tv CNN Newsroom With Poppy Harlow CNN January 24, 2016 3:00pm-4:01pm PST
screen-write, direct these movies, they could be up for an oscar in a year. this is a huge pipeline for that. >> no question. stephanie, have fun out there. it is certainly a gorgeous setting. enjoy it. >> reporter: thanks, poppy. >> all right. top of the hour. 6:00 p.m. here on east coast. i'm poppy harlow in new york. so glad you're with us. we're expecting a status update on a major transit headache affecting new york city right now. we're talking about the long island railroad as you see, no trains running in or out of new york city right now. 300,000 people in the greater new york area depending on that reopening for tomorrow's rush hour. the system is one of the last major pieces of the city's mass transit system that is not operational right now in the wake of the blizzard. rail yards still buried under about 2 feet of snow, stranded trains blocking some tracks and many switches still frozen. those still need to be thawed.
ryan young ask live inside penn station. i know we're waiting for a press conference at 6:00. any update on your end? >> reporter: not so far. but of course one of the things we're noticing poppy is all the people. it seems like every half hour more people are piling ine inin station. it's back to back upstairs. people are everywhere. one thing you talking about, the long island railroad, as you look here, you can see all the service suspended. that's all up there. they're saying, we're trying to get those rail lines back open. we know 2,000 people are at work. you have to think about historic snow, people being called in to work. they have to find a way to get to work. when they get there they have to get things working so people can travel into town. 300,000 people. you can see the tons of people piling into this place. we saw the roads were open from new jersey. the side streets had the issues. but think about that, historic storm and new yorkers already clamoring to get back to normal life here. we're talking about a transit system that services so many
people inside this city. an update hopefully coming within the hour and we'll bring it 0 you live as soon as we get more information. part of the city already back in service. we see the big trucks moving through town, people walking. now we have to figure out what's going to happen with this rail line. >> absolutely. as ryan said, we'll bring that to you live as soon as we do get that press conference and that update. ryan young, thank you so much. let's take you to washington, d.c., now, the nation's capital virtually paralyzed by deep snow and ice, even this sunday afternoon. even after the snow stopped. the first death in washington, d.c., being reported in the last hour, an 82-year-old man had a heart attack while shoveling snow outside of his home. elsewhere in the city, all metro airports shut down hundreds of flights canceled, crews scrambling to move piles and piles of snow and ice. all the schools there in washington, d.c., will be closed tomorrow. also, washington, d.c., government offices will be closed. only limited bus and subway service will resume in the morning.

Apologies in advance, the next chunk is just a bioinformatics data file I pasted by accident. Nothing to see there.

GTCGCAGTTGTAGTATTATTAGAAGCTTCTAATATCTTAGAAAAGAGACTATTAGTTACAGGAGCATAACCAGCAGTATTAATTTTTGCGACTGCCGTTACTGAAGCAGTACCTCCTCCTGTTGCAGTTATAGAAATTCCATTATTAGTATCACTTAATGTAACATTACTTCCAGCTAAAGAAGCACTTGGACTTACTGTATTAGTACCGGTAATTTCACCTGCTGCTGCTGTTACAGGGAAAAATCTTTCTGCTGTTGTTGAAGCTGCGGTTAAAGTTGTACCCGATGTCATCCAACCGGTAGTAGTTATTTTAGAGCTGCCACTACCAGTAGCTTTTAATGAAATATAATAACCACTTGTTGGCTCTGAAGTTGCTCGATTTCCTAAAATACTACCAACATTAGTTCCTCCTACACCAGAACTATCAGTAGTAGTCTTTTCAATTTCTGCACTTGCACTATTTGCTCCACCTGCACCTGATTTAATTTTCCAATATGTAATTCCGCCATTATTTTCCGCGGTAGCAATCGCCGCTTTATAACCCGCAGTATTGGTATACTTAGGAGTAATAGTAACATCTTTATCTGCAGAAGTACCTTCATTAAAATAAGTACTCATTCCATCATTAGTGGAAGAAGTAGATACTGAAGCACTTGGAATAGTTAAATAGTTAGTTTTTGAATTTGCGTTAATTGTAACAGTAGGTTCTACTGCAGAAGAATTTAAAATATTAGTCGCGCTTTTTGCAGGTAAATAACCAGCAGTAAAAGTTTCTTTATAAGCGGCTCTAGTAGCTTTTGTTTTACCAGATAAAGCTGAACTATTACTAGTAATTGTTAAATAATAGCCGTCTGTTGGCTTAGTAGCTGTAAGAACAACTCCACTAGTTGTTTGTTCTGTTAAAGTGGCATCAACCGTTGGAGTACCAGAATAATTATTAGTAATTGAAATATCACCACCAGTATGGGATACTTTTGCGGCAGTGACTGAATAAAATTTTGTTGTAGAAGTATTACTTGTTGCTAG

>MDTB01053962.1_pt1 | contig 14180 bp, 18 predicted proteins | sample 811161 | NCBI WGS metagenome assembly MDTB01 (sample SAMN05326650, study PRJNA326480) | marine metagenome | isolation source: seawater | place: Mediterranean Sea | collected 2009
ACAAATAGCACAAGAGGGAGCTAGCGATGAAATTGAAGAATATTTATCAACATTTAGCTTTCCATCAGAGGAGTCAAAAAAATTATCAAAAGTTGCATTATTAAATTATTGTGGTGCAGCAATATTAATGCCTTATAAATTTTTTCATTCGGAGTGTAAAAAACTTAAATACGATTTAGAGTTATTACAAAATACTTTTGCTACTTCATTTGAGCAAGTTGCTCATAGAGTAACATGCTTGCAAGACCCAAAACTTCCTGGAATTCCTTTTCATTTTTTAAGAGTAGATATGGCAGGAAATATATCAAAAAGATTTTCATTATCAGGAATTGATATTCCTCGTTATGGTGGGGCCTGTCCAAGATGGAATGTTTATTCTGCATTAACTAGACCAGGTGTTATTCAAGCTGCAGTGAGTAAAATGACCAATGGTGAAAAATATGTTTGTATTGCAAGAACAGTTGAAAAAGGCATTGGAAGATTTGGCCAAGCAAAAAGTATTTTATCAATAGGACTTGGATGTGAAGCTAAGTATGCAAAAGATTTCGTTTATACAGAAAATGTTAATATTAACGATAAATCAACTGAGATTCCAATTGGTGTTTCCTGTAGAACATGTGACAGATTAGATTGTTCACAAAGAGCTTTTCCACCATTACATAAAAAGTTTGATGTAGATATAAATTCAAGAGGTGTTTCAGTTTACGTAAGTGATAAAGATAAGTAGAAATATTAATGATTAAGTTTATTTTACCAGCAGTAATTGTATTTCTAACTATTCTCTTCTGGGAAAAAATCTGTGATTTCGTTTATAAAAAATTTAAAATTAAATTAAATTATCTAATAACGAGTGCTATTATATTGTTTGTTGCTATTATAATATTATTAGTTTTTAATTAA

do not expect major, major moves from congress. lawmakers there, the house has postponed votes scheduled this week due to this monster storm. senators delayed work until wednesday. we just heard from washington, d.c.'s mayor about this effort to clear all the snow off the roads. >> we're making a lot of progress. we are nearing the end of day one of the dig-out. our crews worked all night and all day, and we have deployed most of the 400 pienew pieces o equipment i mentioned to you this morning. while we have made progress, there is still a lot more to do, and we will work to continue to clear our major arteries. a lot of the black top you're seeing in many cases we still have restricted on those lanes so either we don't have the full number of laeb lanes that we should or we have some -- also some concerns about how we get
through intersections and turn their sections and sight lines and the rest. there's still a lot of work that has to be done. >> let's go straight to our meteorologist jennifer gray in washington for us. it is dark there, and it's cold. and it's go ae's going to get c. i know the concern tonight and tomorrow is black ice. >> reporter: absolutely. it is getting colder. you can definitely tell the difference from when the sun was out shining bright earlier this afternoon. it actually felt quite nice. of course, anything would feel nice compared to what we experienced in the last 48 hour ltz. but you're right, we had a little bit of melting going on today. now the sidewalks are getting very, very slick. theed roads are very, very slick. so we are going to be dealing with the possibility of that black ice tomorrow morning. but it's not just tomorrow. we'll have a little bit of melting tomorrow and then a re-freeze on monday night and again on tuesday night and wednesday night we're going to have this for several days on end. and i know a lot of people are itching to get outside, get back to work, the get on the roads, but it is going to be a